One of the most fundamental challenges facing the K-12 education system is the existence of inadequate and inequitable systems of school funding. Chronic disinvestment has been shown to have negative impacts on student achievement, the ability to recruit and retain high-quality teachers, and the availability of resources such as mental health supports for students and educators. Funding disparities are especially prevalent in high-poverty school districts and districts serving predominantly nonwhite students, and the effects of the ongoing pandemic and economic recession could further exacerbate these disparities. The federal government is uniquely positioned to address this funding challenge by providing additional stable and targeted investment and working with states and districts to increase the amount and equity of their K-12 education funding.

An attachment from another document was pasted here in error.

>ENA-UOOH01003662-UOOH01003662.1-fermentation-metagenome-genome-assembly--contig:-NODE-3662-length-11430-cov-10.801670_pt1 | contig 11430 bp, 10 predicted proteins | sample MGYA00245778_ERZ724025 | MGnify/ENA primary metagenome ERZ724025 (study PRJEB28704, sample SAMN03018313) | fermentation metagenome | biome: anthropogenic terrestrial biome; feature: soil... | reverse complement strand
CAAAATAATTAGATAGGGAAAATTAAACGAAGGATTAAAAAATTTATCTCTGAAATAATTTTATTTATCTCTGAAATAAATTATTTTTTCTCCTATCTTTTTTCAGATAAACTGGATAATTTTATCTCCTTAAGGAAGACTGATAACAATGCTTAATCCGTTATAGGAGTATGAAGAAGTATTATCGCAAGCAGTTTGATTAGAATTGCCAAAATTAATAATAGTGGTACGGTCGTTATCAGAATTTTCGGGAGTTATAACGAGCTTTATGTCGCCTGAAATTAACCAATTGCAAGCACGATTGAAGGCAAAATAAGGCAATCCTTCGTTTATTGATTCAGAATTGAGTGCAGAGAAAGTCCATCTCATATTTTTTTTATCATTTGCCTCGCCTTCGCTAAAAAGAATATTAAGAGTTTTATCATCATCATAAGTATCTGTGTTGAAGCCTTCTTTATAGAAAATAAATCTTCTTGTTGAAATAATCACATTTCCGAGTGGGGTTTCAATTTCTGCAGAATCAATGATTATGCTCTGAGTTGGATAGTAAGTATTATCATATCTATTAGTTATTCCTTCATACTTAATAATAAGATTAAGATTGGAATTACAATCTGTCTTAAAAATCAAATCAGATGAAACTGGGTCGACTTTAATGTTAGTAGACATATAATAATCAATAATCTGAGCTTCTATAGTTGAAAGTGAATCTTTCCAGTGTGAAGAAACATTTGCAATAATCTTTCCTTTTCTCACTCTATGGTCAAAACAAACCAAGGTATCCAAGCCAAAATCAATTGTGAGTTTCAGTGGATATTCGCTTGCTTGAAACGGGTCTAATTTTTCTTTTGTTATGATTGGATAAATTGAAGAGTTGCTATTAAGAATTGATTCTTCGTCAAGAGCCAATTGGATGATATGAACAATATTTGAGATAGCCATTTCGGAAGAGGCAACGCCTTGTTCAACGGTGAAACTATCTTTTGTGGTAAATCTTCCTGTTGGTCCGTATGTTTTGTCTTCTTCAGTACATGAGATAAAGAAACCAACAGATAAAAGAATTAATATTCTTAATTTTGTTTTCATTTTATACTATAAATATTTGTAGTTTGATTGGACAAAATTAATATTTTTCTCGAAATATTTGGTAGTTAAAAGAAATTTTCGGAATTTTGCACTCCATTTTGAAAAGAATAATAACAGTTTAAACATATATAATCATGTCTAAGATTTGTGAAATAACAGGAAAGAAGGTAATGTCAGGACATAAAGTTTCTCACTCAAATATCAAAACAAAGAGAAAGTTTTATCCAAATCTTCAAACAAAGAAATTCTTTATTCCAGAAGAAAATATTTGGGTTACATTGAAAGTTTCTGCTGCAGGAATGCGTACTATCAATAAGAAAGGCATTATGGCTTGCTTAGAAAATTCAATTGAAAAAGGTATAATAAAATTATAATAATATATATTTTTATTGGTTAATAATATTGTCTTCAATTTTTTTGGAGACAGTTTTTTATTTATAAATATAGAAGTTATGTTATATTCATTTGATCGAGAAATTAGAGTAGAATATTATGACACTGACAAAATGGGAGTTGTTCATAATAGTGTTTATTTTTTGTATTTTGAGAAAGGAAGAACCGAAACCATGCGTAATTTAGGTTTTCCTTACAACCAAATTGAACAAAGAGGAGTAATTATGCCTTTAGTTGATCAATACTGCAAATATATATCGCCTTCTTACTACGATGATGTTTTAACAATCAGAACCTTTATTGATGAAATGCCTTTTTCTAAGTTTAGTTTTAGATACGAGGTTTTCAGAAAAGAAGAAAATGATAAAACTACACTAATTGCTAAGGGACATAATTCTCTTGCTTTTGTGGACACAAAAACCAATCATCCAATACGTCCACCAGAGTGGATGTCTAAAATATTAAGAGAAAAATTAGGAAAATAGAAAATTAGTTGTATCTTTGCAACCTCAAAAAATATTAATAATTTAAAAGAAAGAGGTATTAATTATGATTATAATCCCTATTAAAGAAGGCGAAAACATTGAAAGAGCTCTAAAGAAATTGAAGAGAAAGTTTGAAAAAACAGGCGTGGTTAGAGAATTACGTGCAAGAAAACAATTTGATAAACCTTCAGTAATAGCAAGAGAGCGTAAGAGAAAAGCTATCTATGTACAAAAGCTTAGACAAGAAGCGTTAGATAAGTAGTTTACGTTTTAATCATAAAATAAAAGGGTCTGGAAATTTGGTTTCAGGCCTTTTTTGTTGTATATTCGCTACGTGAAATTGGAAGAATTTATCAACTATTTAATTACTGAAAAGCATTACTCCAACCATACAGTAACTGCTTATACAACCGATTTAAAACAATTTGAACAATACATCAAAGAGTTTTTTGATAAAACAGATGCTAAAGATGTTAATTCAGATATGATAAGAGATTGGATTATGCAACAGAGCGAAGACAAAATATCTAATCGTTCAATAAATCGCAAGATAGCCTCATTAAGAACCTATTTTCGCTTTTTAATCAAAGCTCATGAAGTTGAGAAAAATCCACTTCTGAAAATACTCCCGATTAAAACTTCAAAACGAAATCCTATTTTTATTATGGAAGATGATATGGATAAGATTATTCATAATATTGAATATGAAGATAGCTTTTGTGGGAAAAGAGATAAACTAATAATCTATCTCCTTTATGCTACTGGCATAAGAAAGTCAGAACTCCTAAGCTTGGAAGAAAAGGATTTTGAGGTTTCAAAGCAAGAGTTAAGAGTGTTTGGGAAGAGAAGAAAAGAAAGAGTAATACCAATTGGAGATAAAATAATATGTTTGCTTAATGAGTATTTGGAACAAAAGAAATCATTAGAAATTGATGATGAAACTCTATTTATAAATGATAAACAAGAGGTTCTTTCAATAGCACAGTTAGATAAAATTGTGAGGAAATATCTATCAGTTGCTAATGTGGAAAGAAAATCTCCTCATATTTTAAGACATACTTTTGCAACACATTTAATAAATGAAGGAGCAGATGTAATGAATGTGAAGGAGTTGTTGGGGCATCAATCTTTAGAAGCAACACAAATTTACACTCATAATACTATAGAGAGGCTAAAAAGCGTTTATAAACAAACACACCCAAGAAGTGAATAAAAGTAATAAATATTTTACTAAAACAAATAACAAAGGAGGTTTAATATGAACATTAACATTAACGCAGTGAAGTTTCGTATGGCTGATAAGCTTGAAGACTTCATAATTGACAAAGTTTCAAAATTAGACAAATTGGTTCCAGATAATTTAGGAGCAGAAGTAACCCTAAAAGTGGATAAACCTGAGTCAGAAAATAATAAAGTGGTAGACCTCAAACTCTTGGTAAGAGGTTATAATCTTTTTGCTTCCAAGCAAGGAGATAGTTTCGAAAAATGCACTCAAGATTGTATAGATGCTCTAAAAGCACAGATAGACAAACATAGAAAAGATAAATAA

Please join the Center for American Progress to discuss different policy ideas for achieving greater and more targeted investment in K-12 education. Our panel will discuss proposals for increasing federal investment and providing incentives for greater state and local investment, the impact of new funding at the state and district level, lessons learned from recent state-level funding reform initiatives, and how policymakers should engage with community members and grassroots education organizations in developing and implementing new funding policies.
Scott Sargrad, Vice President, K-12 Education, Center for American Progress
Tonya Allen, President and CEO, The Skillman Foundation
Bruce D. Baker, Professor, Rutgers Graduate School of Education
Ivy Morgan, Associate Director for P-12 Analytics, The Education Trust
Daniel Walker, Executive Director, DelawareCAN
Lisette Partelow, Senior Director, K-12 Strategic Initiatives, Center for American Progress